As it is Tuesday night and until the fall TV season starts, there is really nothing on. I could not take another week of "America's Got Talent". So I put in my new video find and watched Under The Bombs. (I found this in my search for book club books) It was in Arabic with english subtitles and it was about a mother who returns to Southern Lebanon during the war of 2006 when she cannot locate her sister and her son. According to the jacket, only two actors were hired and the other members played themselves and it was filmed on locatoin....this is the part that made it more real for me.

Now, maybe it was the translation, but I couldn't understand why she would leave her child with her sister while she was in Dubai (especially after finding out she had two miscarriages) or why her cab driver (the other main character) fell in love with her and I would even say I didn't understand the understory of his character at all. For instance, he has says he has children in the movie, but we have no idea where they are or what happened to them. Knowing a little more about him would have added a depth to the movie that it just didn't have.

Putting these film annoyances aside, the film (movies have George Clooney, Jennifer Anniston, the Wilson Brothers, etc in them or so the McDonald's commercial says) had an amazing point about how life is during a war and showed me a side to war that I did not understand when I was visiting Lebanon. I would say the point the filmmakers were trying to express is that innocent lives that were lost because of governments that had a postition to push rather than human lives to consider. The film makers didn't seem to promote one ideology of the conflict over another. And throughout the film you hear stories about loved ones lost; mothers having to leave some of their children behind and you get a sense of what looking for someone that is a refugee (in their own country mind you) feels like. As Americans, I feel confident saying....WE HAVE NO IDEA WHAT THAT FEELS LIKE. Perhaps Katrina victims, but that is as close of a connection I would draw.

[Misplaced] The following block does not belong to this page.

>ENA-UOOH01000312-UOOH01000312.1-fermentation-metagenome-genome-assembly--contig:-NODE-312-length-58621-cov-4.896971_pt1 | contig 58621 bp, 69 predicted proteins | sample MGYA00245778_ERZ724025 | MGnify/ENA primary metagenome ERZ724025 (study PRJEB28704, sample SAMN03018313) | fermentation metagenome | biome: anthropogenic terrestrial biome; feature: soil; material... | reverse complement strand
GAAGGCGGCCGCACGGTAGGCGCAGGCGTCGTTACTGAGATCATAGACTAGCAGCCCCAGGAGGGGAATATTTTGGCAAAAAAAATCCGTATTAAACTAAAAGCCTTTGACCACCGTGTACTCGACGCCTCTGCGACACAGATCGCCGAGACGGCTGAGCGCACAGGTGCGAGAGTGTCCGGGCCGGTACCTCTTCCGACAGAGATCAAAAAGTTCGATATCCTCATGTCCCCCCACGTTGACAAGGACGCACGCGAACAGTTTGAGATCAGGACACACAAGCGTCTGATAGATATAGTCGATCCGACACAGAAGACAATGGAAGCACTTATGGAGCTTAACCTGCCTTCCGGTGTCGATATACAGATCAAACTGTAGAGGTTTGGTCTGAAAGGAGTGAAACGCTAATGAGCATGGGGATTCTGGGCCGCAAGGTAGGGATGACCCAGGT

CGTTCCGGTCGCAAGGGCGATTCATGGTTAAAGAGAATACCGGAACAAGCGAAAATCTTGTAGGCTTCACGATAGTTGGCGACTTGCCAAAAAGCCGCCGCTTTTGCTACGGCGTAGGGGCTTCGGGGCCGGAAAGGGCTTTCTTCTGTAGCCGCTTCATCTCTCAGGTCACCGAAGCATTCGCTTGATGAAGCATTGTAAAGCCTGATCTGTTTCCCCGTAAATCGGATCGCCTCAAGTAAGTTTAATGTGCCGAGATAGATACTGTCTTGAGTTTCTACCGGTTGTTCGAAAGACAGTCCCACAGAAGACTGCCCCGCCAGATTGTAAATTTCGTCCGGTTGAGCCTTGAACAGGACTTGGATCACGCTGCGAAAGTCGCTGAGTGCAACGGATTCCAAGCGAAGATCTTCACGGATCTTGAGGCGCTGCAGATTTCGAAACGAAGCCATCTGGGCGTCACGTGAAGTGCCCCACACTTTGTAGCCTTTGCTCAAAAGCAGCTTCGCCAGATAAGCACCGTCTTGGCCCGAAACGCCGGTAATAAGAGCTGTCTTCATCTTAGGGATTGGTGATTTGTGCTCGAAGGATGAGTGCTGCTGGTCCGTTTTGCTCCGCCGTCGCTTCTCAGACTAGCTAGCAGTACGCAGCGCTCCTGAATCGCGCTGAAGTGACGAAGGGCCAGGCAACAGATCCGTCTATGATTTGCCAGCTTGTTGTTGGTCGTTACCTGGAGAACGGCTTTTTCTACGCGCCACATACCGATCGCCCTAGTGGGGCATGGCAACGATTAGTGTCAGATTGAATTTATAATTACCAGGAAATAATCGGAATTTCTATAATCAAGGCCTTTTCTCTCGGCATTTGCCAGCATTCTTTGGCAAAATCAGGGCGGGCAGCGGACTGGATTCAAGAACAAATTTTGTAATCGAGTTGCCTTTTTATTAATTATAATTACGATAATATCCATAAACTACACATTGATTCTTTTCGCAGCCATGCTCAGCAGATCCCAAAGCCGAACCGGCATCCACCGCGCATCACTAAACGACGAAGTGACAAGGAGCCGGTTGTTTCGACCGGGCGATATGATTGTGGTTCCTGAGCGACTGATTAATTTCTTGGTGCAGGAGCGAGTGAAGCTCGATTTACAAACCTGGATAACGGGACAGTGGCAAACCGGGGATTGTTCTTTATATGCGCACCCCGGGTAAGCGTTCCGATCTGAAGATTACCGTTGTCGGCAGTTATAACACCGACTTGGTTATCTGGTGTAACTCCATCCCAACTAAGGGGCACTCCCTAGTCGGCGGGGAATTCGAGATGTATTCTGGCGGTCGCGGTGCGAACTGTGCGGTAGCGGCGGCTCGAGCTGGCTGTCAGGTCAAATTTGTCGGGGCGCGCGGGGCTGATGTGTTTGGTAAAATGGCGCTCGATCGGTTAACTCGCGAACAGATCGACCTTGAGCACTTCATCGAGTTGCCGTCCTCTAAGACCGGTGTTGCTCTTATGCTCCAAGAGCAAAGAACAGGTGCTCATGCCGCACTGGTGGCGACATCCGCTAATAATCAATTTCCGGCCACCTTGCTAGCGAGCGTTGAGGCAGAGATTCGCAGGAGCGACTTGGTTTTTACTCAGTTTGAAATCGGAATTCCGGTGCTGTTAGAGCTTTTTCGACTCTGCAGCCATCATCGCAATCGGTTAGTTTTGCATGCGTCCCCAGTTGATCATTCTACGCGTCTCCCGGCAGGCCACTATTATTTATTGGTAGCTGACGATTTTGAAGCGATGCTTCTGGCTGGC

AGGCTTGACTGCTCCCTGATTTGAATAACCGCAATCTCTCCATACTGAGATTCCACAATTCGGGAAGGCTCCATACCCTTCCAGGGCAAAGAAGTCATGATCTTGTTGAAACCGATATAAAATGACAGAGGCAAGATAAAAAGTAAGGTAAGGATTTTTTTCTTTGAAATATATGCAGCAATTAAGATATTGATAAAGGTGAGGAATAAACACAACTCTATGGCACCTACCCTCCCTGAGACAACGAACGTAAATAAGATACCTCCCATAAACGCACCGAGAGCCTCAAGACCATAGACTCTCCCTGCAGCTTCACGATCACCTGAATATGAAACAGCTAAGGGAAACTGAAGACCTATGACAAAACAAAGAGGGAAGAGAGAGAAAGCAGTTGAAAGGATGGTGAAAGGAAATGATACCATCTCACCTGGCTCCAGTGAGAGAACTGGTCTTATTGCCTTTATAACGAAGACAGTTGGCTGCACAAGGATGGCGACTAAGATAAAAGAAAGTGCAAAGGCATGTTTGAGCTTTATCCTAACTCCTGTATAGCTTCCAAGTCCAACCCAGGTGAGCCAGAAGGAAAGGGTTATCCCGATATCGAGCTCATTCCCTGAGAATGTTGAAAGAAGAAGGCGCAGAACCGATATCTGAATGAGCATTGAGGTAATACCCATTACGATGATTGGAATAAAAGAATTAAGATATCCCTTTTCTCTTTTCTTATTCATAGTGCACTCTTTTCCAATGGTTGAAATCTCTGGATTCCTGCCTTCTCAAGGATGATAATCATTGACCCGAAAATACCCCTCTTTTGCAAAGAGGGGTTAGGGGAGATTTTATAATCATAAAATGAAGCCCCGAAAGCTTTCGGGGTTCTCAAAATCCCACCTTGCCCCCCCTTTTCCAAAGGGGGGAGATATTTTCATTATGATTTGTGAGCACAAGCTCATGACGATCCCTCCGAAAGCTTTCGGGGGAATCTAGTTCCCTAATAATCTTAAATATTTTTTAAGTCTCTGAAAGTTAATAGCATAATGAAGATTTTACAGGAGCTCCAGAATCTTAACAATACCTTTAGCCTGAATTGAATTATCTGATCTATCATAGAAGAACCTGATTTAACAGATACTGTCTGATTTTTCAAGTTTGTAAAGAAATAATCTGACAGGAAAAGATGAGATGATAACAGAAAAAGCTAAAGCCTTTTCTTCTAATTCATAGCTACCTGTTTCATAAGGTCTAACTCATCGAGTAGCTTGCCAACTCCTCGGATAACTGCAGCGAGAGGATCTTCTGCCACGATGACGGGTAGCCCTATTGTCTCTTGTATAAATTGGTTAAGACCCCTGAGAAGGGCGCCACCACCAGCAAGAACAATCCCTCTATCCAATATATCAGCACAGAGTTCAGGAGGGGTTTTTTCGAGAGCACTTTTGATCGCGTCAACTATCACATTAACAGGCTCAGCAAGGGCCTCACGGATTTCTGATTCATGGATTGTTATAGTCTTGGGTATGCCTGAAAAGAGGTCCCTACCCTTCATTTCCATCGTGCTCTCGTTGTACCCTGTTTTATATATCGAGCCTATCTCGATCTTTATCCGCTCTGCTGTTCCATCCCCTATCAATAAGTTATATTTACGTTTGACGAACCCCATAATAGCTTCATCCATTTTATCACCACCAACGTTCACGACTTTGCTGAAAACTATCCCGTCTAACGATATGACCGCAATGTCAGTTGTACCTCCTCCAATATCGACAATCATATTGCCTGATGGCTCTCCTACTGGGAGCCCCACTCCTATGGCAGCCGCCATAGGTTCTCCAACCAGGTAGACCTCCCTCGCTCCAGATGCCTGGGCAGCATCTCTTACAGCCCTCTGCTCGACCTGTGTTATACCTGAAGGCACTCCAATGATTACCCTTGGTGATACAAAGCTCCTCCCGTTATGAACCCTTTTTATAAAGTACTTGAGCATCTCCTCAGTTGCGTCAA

When the movie shuts off (Wags gave me a universal remote to my DVD player that I am too stubborn to set) what is still on?...America's Got Talent and my heart saddens. Seriously, what are we really trying to escape/distract/zone out from? Are our workdays that stressful? Is the economy that depressing? Is the commute that deadly? Or do we really hate socializing that much? I had just watched two hours of what I would consider a difficult situation, but no one turned on "The Real Housewifes of...(fill in blank city)". I am saddened because the culture that I know, love and am a card carrying member of (thank you again Barbara T. Wilson for granting my freedom when it was stolen from me in the tube in London in the summer of '95) is oblivious to the world around them and I see no signs of change to this established behavioral pattern. In fact, I think we even invent more ways to isolate ourselves from one another. For all the great things that come out of social networking and Al Gore's Internet nothing replaces those human connections to each other and to the others of this little planet we all live on. But hey that's enough of a view from top this lemon tree. My culture may not understand real costs of war but at least we've got talent (ok except the comedians...they all seem to be from Canada--or as I like to call it USA North).